Glare. It’s what happens when the sun reflects off of a surface and into your eyes. We wear sunglasses because they cut out the glare and allow us to drive safely during the day. Glare is a problem in photography too. A little bit of glare can accent a photo and make it look unique. Too much glare makes it hard to figure out what’s going on in a scene. If your photos have too much glare, here are a few things you can do about it.
What causes glare?
When the sun strikes a reflective object at angle, it can sometimes cause the light to reflect into your camera. If you break this down, it means there are two causes of glare. The angle of the sun causes it and so does the presence of reflective objects. If you remove either of them from your shooting situation, you will have no more glare.
Glass, metal, and water tend to be the biggest culprits when it comes to producing glare. They’re highly reflective, and once the sun hits them at the proper angle, it’s game over. Here’s what you can do.
Shoot From A Different Angle
You can treat most highly reflective objects as if they are a mirror. When the sun shines through your rear view mirror in your car, what do you do? You tilt the mirror away from your eyes. You change the angle and direct the light elsewhere.
When you’re out in the field, you don’t have the same luxury. You can’t always tilt the source of your glare away from your camera, but you can walk around the object and photograph it from an angle that reflects less sunlight in your direction. To the right is the same Sand Crane from another angle as the top photo. What a difference! Sometimes a small adjustment can make all of the difference, so walk around for a bit and see what you come up with.
Shoot at a different time of day or in different weather
You might want to wait until the sun gets a little higher in the sky or until it gets obstructed by a cloud. When it comes to reducing glare, clouds are your friend. They distribute the light more evenly across a scene, eliminating the intensity that often results in glare. That’s why studio photographers often use white sheets and other cloud-like materials in their shoots. They’re trying to mimic clouds.
You probably won’t have to deal with as much glare if you’re shooting in the mid-afternoon sun. When the sun is high in the sky, the glare tends to reflect off the top of things instead of directly into your camera. As the sun lowers in the sky, the angle becomes much more horizontal, and the glare can return with a vengeance.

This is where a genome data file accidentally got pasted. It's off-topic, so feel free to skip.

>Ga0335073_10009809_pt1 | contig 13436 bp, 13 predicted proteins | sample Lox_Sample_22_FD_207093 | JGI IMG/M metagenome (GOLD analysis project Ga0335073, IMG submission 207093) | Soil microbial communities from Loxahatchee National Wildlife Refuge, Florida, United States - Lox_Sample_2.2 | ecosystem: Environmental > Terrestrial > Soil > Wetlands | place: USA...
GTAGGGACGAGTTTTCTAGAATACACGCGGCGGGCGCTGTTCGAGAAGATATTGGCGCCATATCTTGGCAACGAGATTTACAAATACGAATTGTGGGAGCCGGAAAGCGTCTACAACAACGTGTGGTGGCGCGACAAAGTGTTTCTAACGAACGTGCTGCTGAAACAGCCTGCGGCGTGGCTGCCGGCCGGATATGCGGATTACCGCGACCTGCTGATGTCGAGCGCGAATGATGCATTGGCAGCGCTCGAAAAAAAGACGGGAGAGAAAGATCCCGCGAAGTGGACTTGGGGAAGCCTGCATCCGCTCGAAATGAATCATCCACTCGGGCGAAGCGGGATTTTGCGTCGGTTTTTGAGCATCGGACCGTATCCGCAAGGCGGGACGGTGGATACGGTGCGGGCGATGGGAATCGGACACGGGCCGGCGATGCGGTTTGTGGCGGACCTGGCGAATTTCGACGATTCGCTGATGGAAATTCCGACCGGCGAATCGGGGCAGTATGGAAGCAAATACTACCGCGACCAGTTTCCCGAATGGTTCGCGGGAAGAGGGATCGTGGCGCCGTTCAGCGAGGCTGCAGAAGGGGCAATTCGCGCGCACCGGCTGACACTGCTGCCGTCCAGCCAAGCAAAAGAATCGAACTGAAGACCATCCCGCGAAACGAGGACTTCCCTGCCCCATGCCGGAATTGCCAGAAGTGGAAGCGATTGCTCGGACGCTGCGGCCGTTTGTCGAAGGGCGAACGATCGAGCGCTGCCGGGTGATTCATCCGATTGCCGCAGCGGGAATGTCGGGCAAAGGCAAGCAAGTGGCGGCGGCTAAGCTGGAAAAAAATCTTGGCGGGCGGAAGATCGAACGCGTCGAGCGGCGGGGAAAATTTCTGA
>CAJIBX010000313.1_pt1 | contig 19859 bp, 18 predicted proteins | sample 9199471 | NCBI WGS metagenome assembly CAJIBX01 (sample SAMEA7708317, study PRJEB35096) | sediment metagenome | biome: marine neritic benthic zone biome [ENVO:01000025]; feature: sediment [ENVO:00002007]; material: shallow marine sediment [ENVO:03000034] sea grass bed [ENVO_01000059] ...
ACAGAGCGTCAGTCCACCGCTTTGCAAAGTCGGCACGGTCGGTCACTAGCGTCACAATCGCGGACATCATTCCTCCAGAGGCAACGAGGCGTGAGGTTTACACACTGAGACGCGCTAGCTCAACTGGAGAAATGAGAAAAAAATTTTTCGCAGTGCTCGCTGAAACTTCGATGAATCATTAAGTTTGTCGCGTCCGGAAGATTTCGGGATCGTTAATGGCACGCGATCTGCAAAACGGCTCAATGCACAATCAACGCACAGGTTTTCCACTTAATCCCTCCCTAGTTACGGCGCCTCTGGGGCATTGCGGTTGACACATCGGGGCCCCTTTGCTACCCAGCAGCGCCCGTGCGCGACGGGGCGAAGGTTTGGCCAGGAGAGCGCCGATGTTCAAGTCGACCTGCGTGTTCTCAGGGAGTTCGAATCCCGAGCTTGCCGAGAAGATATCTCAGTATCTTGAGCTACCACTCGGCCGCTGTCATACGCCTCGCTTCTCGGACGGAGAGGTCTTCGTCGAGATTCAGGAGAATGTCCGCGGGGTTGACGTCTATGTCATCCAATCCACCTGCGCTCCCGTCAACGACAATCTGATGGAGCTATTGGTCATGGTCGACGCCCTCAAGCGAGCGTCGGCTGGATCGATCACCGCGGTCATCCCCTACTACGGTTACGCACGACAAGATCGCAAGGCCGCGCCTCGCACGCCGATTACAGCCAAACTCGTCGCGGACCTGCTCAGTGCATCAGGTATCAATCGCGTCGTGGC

Then again, sunrises and sunsets are some of the most beautiful times to take pictures. Pick your poison, I suppose.
Not you, silly! Get some sunglasses for your camera. A polarizing filter cuts glare in half, preventing your images from becoming overexposed. If you own a digital SLR or a camera that allows you to attach filters, it’s a worthy investment. Polarizing filters are pretty cheap too. Every photographer should have one.
The only issue with polarizers is that they reduce the total light coming into your camera (just like sunglasses do). I find it helpful to use a half-polarized filter, one with a basic U.V. filter on one side and a polarizer on the other. If I’m shooting a sunset on the lake and the glare is concentrated at the bottom, I can preserve the color of the clouds while eliminating the glare reflecting off the water. That’s what I call a win-win.
There are a number of other similar filters. Most of them do a fantastic job and are worth checking out. I could go on and on, but if you have a few basic filters, you’ll be set when it comes to dealing with glare.
Glare can be fixed. To get rid of it, consider the angle, the time of day, the weather, and your subject. You can’t change all of these, but many of them will sort themselves out if you are patient. If you’re impatient like me, go and get some filters for your camera. You’ll be glad you did.